A séance is a meeting in which a person attempts to communicate with the spirits of the dead. The popularity of séances grew with the Spiritualist movement of the 1800s. The movement began during March of 1848 in Hydesville, New York, at the home of John and Margaret Fox and their two daughters, ten year-old Margaretta and seven year-old Catherine, whom they called Kate. The family had been plagued during the winter by unexplained rapping and knocks. The children nicknamed the unseen entity they believed caused the noises Mr. Splitfoot because of their mother’s fear the sounds were the ‘work of the devil’. One night young Kate asked Mr. Splitfoot to repeat the knocks in a certain order. The entity complied. She did it again. Once again, the knocks repeated in the order she requested. Her mother, overhearing her daughter’s conversation with the entity, intervened and began to ask her own questions. They asked the spirit to answer with one knock for no, three for yes. Each question was answered correctly. Word spread and people arrived to witness the rapping. When the sisters moved to Rochester to live with their older sister, Mrs. Leah Fish, the loud spirit rapping’s which seemed to center around Margaretta moved with them. Leah became aware of the financial possibilities connected with her sisters’ contacting Mr. Splitfoot and asked her friends to come to the house to witness the events. Soon she began organizing public demonstrations.
People were fascinated by the séances they witnessed. Spiritualism exploded across the country and remained popular for several decades after. There were many types of séances held. Some in grand parlors, community halls, or in darkened rooms with only very few people. One of the methods of conducting a séance was to use the Ouija board.
The Ouija (commonly pronounced wee-gee) board as we know it today was developed around 1890 though it is believed that similar ‘talking boards’ or ‘spirit boards’ were used even in ancient times. In ancient China, Greece, Rome and even certain tribes of American Indians some manner of spirit boards were used which they claimed assisted them in communicating with the dead. The classic Ouija board in use today is a flat board marked with letters and numbers, as well as the words ‘yes’ and ‘no’. An indicator, commonly called a planchette, is used for the spirit to spell out the messages or answers to the questions the person using the board has asked.
A coffin maker in Chestertown, Maryland, named E.C. Reiche had an interest in séances and wanted to create a simple method of communicating with the dead. Together with his two friends, Elijah J. Bond and Charles Kennard they developed what Kennard called the ‘Ouija’ board. He claimed that while using the board a spirit told him what the device was called explaining the word was Egyptian meaning ‘good luck’, though no such word seems to exist. Others claim the name is a combination of the words for French and German meaning ‘yes’. Oui and Ja.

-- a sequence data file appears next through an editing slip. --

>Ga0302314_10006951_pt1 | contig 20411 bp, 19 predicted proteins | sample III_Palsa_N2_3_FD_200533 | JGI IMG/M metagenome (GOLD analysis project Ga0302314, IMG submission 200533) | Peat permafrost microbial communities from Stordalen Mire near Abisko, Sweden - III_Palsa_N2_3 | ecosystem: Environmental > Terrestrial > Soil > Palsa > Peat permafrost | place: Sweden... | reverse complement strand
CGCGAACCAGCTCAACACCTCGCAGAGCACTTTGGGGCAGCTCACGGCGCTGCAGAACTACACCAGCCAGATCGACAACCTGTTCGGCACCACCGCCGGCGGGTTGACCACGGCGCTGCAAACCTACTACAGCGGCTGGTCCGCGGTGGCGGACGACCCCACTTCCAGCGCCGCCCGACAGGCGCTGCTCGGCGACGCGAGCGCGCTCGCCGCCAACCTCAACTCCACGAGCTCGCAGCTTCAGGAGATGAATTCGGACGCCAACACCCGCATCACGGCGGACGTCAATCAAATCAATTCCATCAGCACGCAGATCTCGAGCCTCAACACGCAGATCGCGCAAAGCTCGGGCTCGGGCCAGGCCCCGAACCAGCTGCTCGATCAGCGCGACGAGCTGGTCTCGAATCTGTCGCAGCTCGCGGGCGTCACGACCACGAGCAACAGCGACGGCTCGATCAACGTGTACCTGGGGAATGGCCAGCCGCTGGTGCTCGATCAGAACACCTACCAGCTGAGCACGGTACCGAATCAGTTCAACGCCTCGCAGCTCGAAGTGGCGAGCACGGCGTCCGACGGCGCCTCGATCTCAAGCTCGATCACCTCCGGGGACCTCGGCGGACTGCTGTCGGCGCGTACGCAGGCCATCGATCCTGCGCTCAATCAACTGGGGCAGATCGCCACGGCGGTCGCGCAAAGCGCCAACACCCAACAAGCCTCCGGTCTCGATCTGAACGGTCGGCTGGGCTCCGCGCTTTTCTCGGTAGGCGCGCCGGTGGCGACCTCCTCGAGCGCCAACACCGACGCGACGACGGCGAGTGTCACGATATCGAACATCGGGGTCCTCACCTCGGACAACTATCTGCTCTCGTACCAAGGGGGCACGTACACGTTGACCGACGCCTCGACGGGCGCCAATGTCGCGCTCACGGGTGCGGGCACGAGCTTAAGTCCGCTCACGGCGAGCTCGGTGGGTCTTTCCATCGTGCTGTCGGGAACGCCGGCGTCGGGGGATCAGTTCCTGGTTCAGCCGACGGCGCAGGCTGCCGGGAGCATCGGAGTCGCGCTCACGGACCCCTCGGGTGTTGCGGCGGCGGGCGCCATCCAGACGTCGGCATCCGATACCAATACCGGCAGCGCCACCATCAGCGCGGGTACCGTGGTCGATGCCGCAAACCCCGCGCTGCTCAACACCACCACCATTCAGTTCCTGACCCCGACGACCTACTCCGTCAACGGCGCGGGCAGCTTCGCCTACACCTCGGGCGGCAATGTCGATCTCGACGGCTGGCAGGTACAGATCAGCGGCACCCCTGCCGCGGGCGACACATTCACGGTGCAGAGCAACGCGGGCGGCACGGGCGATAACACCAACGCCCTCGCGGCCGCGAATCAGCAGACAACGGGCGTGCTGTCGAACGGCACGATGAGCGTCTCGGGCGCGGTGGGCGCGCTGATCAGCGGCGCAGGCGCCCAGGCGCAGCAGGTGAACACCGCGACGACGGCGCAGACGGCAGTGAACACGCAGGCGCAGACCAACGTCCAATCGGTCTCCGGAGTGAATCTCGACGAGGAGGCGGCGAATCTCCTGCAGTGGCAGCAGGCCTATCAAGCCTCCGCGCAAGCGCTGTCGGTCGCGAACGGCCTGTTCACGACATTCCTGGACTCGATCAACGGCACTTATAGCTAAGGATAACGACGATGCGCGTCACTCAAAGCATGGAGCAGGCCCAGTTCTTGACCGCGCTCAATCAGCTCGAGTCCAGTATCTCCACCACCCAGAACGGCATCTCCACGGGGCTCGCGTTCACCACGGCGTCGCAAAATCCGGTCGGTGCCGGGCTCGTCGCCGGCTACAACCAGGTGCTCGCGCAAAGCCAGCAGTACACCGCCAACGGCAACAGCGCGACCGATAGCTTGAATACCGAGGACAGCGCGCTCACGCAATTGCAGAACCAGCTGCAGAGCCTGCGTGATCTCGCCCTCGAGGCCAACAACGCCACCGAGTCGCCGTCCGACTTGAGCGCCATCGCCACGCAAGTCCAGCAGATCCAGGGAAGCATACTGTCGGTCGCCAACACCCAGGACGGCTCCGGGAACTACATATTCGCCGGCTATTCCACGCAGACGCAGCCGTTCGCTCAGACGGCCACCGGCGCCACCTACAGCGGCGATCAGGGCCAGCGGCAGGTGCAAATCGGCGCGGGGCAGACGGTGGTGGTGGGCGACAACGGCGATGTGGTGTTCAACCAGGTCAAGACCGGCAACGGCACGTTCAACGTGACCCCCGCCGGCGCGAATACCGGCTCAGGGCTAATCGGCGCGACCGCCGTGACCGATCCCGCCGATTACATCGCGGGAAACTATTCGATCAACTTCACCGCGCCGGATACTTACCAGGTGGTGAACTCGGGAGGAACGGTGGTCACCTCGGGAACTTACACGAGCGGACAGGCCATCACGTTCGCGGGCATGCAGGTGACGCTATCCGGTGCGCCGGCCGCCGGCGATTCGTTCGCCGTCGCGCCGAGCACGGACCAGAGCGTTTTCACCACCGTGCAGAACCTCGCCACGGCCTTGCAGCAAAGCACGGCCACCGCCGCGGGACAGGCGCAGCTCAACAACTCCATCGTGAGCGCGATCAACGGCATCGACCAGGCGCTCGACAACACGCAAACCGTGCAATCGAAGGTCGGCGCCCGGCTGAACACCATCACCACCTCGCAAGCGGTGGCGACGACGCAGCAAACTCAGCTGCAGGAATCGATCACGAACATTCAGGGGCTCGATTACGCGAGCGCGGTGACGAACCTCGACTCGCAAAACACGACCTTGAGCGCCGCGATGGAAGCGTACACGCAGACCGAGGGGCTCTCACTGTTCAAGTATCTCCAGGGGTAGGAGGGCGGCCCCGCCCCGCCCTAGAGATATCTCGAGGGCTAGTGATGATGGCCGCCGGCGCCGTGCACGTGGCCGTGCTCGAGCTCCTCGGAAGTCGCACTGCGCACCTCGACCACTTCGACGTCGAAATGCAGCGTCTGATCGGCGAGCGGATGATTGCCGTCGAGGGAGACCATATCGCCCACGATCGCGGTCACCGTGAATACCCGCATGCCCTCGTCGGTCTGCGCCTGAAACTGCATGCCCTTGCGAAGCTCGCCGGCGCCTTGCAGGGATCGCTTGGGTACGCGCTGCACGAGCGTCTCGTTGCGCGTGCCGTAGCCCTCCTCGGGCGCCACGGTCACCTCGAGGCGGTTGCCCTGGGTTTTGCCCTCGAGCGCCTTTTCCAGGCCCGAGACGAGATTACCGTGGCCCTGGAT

The Kennard Novelty Company was formed in 1890 and the Ouija board was sold for public use for $1.50. No séances or mediums were necessarily required since anyone could use it. Isaac and William Fuld took over the company and renamed it the Ouija Novelty Company in 1892. Finally, in 1966, the Parker Bros. acquired ownership and the Ouija board was recast as a toy status. Children were given the board as Christmas and birthday presents by unsuspecting parents.
There is much controversy even today on the true abilities of the Ouija board. Stories abound of practitioners inadvertently opening a portal for spirits or those posing as spirits to gain access to their homes. A novel published in 1971 called The Exorcist by William Peter Blatty was based on a 1949 exorcism he heard about while he was a student at Georgetown University. Supposedly a young boy used the Ouija board to communicate with his deceased aunt and instead invited something entirely different into his body. The novel was the basis for the movie with the same name released in 1973.
The Ouija board is still sold in stores today usually with no paper instructions accompanying it. Séances are also still conducted in one form or another, sometimes by teenagers playing at slumber parties or by those with serious intentions for speaking to the spirits. In any form of spirit communication caution must be observed. After all, who knows for certain what’s really out there?